the lie to the idea that poor Venezuelans voted for Chávez because they were fascinated by the baubles they dangled in front of them. During the 2006 presidential campaign, the signature pledge of Chávez’s opponent was to give 3,000,000 poor Venezuelans a black credit card (black as in the color of oil) from which they could withdraw up to $450 in cash a month, which would have drained over $16 billion dollars a year from the national treasury (call it neoliberal populism: give to the poor just enough to bankrupt the government and force the defunding of services). 
(Dangling baubles in front of the rich -- tax breaks, cutting services to the poor, "austerity" -- is not just acceptable but the natural order of things in "classy" politics.)

Grandin also tells of Chávez successfully lobbying Lula and then-Argentinian president Kirchner on a proposal to give debt relief to numerous poor countries in Latin America.
Chávez asked a number of thoughtful questions, at odds with the provocateur on display on the floor of the General Assembly ... We later got word that Chávez had successfully lobbied Lula and Kirchner to support the deal. In November 2006, the IADB announced it would write off billions of dollars in debt to Nicaragua, Guyana, Honduras and Bolivia (Haiti would later be added to the list).
I've felt hesitant to write about Chávez (but here I am, with my second post in twenty-four hours), because I really do believe that personalities are less important than issues.  I'm not interested (except lustfully, which is moot now) in Chávez so much as whether the organizations he worked with will be able to adapt and protect their gains after he's gone. This is why I've found myself defending Obama and Bill Clinton against right-wing attacks, and even Bush and Romney against liberal ad hominems. As I wrote before, only time will tell whether the good things he built in Venezuela will survive him; I've already seen his critics gloating, and there was already a celebration at the Atlantic's site last night. But he clearly did build alliances in Latin America that have made some breathing space for freedom there, and if you want to blame anyone for his ascendancy, blame George W. Bush, who overextended US power with his brutal, expensive wars and weakened its influence in Latin America and elsewhere.  In that area, as in so many others, Obama has followed in Bush's footsteps.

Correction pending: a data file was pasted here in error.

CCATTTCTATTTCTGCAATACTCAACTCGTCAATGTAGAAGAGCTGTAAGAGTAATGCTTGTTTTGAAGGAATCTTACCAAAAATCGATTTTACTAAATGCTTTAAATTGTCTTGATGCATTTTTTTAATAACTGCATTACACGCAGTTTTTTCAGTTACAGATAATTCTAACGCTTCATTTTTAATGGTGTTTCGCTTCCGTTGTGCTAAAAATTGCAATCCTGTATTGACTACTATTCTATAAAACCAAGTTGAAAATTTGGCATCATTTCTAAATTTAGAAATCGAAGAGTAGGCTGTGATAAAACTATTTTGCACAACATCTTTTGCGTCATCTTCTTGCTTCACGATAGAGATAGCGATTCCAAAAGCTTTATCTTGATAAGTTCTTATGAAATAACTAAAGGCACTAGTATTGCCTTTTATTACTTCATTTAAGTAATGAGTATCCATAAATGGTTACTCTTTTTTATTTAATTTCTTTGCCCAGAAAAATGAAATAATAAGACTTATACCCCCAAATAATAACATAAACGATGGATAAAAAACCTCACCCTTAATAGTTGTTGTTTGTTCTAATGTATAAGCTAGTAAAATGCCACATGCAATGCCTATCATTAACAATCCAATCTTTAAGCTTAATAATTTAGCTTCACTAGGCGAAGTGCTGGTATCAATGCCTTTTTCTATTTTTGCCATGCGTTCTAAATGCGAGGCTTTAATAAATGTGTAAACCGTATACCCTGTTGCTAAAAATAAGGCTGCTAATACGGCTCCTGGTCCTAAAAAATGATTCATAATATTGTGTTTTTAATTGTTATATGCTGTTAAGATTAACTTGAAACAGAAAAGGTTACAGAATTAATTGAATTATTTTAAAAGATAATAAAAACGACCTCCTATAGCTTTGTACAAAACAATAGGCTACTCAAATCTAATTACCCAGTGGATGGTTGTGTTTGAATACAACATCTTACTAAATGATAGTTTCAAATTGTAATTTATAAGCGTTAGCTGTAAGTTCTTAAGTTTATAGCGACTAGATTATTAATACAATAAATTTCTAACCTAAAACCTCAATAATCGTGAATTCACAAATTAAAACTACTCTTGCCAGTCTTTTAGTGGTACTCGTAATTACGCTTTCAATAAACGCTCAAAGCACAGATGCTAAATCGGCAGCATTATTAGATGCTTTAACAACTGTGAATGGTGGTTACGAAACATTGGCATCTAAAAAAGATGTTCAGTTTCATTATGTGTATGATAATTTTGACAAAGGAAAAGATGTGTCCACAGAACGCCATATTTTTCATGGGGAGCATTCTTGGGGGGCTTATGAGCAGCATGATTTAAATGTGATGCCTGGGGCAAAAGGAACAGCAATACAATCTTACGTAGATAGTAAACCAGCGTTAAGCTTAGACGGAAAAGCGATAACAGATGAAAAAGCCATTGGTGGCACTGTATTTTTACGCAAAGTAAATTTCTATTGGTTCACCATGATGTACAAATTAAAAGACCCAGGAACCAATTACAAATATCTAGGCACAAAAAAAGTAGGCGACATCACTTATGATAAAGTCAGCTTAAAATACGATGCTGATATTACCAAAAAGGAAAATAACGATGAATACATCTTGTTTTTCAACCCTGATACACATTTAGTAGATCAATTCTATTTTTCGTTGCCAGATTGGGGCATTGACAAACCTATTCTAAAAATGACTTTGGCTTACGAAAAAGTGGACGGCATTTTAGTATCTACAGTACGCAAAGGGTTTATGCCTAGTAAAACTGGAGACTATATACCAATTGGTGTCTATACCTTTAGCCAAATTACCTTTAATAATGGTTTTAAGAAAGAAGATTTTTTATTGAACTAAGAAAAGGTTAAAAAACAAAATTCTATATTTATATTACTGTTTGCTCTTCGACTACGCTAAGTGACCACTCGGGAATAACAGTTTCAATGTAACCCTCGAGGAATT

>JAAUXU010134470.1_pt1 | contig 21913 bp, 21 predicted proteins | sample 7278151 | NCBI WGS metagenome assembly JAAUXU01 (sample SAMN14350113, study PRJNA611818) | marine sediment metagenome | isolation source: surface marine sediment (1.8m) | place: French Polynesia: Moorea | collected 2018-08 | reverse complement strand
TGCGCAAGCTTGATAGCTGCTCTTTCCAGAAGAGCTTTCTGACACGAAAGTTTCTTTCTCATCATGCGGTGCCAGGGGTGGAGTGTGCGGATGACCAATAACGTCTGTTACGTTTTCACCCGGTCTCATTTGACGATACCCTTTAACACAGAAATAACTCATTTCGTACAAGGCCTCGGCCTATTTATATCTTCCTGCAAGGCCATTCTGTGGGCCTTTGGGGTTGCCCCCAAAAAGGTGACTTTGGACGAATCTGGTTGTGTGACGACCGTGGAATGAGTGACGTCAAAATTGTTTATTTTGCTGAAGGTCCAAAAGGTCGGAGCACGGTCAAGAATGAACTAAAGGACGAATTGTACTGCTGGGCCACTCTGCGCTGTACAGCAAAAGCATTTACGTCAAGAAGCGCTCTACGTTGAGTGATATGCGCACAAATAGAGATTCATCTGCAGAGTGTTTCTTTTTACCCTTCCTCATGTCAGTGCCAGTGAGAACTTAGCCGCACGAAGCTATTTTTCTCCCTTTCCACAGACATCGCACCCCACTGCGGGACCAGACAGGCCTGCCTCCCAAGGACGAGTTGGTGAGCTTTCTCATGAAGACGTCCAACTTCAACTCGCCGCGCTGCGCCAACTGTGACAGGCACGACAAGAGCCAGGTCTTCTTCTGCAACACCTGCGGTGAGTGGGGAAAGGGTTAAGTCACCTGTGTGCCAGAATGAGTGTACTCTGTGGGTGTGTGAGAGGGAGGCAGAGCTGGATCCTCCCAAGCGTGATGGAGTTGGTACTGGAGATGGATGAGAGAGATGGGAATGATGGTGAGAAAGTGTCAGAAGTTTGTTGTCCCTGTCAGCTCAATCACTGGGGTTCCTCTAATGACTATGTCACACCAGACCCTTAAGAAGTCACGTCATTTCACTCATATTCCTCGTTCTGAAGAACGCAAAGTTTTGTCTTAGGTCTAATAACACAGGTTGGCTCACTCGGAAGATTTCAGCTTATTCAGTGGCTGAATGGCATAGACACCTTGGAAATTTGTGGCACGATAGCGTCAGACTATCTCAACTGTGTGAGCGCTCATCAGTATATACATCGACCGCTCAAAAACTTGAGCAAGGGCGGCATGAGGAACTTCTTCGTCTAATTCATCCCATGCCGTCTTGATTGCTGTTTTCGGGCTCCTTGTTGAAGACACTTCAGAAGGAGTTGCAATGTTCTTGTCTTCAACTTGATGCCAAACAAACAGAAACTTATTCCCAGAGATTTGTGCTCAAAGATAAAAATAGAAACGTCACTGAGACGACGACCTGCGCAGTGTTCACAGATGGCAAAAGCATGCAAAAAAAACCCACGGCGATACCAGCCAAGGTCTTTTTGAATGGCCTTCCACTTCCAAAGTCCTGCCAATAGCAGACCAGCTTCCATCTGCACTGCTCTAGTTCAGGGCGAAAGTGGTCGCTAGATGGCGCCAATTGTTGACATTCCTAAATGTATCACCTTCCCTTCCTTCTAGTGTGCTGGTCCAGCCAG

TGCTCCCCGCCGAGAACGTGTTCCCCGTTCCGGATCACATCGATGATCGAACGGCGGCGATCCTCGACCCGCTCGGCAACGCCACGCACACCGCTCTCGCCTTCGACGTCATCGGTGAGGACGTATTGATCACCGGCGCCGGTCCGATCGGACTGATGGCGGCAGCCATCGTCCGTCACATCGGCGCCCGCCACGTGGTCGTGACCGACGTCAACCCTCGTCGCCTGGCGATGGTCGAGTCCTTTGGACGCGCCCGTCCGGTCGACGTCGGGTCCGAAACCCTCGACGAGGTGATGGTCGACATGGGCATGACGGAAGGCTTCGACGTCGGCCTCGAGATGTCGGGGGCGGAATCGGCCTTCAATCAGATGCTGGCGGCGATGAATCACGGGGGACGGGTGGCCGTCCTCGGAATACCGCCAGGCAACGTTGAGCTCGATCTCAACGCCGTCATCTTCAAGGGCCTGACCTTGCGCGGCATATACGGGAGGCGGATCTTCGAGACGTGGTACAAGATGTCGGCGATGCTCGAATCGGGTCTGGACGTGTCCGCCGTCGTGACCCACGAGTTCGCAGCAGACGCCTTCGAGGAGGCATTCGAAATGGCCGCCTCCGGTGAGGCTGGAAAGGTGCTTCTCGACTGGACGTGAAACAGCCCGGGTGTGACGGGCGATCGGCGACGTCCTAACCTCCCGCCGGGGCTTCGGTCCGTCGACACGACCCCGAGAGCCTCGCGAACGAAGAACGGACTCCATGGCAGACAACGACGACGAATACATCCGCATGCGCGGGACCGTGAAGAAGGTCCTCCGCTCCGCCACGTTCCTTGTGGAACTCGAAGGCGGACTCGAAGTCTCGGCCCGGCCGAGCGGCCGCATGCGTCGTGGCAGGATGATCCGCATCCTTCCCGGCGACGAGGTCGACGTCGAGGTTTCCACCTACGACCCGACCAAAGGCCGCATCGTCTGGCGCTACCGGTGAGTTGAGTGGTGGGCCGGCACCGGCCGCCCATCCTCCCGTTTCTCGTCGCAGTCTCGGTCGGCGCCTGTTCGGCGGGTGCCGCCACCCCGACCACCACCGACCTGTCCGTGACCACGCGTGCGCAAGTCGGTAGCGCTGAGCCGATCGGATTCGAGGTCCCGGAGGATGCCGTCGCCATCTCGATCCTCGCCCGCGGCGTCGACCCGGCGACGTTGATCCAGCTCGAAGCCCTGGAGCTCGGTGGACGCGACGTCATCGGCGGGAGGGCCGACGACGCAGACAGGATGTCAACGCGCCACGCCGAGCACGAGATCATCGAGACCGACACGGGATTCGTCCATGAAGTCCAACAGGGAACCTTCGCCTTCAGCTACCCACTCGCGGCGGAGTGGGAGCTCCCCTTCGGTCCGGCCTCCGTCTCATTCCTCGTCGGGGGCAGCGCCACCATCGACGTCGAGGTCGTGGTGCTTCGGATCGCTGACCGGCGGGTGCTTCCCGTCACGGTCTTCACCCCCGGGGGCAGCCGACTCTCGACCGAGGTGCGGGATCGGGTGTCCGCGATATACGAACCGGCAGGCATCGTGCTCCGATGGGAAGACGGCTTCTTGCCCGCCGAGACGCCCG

But one thing I do know: a major reason Chávez was hated so much by US elites was that he had no class.  This morning Democracy Now! did a segment on post-Chávez Venezuela, also featuring Greg Grandin.  Eva Golinger, one of the participants and an associate of Chávez, described how the Venezuelan vice president, Nicolás Maduro a former bus driver and union activist, was attacked by the opposition: "Oh, he’s a bus driver. You know, he knows nothing. He has no education. How could he be the top diplomat of the country?" When I look at how ignorant and stupid the properly entitled people (commonly known as the "meritocracy") have consistently shown themselves to be, I figure a bus driver couldn't do any worse.  As things turned out, it appears that he did much better.  But those attacks also remind me what most of the rulers think of the people they rule, and I know which side I'm on.